What is Amendment?

Definition and meaning of amendment: An amendment is a change made to a law, document, or constitution. Amendments are often used to update or improve existing laws, or to add new ones. Amendments can be proposed by the legislature or by citizen initiatives. Amendments can also be proposed through a petition signed by a significant number of citizens. Amendments can be proposed to the Constitution, to state constitutions, to state laws, and to local ordinances. Amendments can be proposed to the U.S. Constitution to protect individual rights, to limit the power of the government, or to make changes to existing legislation.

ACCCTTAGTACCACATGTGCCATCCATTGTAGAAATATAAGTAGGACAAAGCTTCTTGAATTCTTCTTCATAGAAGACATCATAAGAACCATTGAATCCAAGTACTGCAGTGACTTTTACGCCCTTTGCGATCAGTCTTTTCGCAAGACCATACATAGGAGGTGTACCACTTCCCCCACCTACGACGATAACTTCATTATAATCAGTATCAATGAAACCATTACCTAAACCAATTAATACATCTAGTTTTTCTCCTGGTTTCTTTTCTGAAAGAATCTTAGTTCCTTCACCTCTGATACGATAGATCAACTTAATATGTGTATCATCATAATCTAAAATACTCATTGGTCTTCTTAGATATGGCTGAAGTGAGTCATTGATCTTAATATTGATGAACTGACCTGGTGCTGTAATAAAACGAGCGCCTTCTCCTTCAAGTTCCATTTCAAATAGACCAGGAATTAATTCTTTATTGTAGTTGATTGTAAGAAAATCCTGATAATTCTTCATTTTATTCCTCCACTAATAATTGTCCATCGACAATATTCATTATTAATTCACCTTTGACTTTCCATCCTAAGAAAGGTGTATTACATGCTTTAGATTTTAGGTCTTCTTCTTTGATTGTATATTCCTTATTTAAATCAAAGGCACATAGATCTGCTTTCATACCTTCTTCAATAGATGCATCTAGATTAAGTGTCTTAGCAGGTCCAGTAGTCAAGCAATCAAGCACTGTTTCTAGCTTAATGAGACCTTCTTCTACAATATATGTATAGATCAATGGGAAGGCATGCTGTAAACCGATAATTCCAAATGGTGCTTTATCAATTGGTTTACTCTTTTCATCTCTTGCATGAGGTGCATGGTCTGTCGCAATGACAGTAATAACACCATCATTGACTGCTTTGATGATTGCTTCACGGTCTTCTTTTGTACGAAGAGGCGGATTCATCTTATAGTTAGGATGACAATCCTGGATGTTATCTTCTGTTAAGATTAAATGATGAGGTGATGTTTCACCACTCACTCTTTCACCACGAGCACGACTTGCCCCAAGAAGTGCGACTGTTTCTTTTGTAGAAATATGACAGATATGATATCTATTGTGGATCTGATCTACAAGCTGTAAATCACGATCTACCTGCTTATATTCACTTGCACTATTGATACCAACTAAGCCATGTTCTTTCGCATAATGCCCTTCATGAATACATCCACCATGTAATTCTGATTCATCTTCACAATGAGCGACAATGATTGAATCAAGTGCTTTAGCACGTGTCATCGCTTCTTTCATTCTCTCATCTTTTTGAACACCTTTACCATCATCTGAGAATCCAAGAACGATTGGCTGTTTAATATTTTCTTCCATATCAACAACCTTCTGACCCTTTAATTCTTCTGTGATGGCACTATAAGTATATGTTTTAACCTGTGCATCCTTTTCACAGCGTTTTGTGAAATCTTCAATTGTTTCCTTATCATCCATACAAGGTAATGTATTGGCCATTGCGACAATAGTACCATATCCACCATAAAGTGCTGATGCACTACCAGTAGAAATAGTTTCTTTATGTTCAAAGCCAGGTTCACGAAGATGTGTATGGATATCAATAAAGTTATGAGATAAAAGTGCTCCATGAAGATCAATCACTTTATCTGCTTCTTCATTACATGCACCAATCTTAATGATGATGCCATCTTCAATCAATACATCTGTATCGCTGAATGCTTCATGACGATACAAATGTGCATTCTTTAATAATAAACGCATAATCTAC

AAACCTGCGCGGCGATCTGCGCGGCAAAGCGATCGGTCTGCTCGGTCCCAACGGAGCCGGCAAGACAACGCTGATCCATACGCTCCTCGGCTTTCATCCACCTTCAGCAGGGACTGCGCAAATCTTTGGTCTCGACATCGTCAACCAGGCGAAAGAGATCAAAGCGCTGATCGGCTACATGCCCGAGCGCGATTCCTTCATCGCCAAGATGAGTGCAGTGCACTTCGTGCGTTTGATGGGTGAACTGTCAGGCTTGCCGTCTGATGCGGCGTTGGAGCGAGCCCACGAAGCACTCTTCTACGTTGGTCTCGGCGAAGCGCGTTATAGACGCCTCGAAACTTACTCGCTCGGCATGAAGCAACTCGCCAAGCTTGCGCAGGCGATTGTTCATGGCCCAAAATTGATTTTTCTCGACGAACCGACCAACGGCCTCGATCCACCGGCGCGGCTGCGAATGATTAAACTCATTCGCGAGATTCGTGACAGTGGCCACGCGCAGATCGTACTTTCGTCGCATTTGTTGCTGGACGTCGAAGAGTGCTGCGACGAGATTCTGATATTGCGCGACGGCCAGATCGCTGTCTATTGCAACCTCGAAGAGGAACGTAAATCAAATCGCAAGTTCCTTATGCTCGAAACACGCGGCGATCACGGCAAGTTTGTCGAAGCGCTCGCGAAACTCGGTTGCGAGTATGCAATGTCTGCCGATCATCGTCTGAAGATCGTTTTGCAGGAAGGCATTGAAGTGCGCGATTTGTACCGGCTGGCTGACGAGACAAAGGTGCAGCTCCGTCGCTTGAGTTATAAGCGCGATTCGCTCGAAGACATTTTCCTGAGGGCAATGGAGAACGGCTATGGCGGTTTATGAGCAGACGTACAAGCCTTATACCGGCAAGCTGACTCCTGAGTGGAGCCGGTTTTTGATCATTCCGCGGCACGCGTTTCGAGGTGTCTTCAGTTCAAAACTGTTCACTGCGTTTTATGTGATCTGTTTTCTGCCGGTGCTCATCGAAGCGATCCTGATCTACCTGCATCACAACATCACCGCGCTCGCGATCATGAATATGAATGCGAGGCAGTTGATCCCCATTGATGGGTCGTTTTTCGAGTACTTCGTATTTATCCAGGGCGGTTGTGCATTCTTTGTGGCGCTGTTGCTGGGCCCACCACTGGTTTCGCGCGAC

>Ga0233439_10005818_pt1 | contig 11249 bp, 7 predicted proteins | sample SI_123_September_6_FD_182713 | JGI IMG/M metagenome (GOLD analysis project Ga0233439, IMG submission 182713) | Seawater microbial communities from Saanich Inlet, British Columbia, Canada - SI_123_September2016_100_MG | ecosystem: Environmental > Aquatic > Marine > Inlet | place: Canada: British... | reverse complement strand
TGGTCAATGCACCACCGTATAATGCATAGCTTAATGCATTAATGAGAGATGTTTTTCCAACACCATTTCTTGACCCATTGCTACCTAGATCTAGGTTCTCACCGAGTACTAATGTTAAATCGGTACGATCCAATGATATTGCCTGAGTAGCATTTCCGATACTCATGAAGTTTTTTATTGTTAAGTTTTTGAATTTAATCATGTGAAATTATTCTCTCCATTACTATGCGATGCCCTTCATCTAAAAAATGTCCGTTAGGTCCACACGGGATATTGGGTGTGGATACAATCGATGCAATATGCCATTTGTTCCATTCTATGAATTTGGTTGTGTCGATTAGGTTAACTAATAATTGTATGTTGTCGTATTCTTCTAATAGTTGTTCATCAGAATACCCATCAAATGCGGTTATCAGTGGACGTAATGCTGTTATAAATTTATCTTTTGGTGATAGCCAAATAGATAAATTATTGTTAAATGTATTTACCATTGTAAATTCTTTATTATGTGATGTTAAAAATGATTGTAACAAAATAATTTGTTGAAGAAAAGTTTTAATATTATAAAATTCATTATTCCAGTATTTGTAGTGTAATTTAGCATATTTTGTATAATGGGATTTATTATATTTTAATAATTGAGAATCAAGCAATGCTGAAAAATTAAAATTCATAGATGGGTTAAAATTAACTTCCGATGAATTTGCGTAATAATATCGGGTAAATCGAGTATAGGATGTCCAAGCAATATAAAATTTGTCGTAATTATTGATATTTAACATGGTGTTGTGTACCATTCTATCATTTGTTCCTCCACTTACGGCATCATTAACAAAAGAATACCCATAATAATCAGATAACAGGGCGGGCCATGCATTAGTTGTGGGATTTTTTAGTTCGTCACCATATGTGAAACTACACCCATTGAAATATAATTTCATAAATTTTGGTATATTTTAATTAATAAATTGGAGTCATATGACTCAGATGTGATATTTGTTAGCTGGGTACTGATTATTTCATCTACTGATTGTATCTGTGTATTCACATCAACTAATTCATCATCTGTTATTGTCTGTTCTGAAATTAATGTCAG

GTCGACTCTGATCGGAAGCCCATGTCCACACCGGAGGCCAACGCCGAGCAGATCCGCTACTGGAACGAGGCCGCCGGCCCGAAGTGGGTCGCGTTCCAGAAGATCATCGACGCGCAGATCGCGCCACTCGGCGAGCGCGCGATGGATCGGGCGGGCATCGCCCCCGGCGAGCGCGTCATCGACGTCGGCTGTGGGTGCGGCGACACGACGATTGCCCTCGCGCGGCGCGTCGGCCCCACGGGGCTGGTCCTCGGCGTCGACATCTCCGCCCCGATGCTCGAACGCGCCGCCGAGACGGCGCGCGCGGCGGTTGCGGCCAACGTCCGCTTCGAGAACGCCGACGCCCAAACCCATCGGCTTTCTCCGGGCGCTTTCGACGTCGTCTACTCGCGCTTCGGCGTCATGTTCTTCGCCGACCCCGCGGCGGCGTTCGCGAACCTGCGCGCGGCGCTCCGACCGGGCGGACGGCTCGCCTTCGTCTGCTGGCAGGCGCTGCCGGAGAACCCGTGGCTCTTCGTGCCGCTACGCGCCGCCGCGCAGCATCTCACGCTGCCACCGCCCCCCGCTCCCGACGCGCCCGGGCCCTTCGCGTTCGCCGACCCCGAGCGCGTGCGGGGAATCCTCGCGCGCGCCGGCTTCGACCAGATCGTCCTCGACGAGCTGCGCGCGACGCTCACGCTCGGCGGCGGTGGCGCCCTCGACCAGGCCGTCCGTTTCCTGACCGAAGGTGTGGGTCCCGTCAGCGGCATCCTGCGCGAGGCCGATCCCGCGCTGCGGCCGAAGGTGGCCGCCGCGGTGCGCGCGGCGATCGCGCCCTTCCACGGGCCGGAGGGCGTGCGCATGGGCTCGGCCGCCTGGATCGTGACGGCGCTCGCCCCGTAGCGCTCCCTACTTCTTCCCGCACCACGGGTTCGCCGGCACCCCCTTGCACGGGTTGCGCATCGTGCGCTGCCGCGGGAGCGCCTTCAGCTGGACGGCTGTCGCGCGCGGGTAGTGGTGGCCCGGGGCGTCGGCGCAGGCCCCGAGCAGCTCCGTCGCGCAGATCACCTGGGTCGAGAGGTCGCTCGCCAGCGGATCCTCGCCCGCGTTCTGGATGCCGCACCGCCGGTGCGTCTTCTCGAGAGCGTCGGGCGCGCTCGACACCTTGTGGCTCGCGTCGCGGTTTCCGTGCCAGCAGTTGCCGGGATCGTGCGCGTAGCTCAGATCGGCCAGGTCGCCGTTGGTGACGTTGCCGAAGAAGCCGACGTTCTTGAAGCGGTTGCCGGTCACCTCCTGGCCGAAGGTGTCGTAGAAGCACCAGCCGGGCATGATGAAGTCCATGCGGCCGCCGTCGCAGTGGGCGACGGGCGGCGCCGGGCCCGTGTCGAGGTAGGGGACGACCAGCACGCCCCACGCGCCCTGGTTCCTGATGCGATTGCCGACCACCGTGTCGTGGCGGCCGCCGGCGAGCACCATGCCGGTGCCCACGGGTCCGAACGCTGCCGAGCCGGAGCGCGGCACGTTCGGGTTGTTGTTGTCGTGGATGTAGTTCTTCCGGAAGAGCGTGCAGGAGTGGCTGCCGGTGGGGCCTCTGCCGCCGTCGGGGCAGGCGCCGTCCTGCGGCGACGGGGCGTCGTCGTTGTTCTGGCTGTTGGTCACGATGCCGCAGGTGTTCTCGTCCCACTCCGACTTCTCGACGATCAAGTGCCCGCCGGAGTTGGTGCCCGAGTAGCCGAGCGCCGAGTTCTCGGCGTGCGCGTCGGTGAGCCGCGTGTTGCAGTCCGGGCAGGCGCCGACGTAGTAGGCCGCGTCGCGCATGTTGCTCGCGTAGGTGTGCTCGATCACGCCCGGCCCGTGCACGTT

For example, the First Amendment of the U.S. Constitution protects the right to free speech; the Second Amendment protects the right to bear arms; and the Fourteenth Amendment prohibits states from denying citizens equal protection of the laws. Many amendments have been proposed throughout history to promote greater democracy and to limit the power of the two-party system. By allowing citizens to propose, debate, and vote on amendments, the power of everyday citizens and independent candidates can be increased in the political process.


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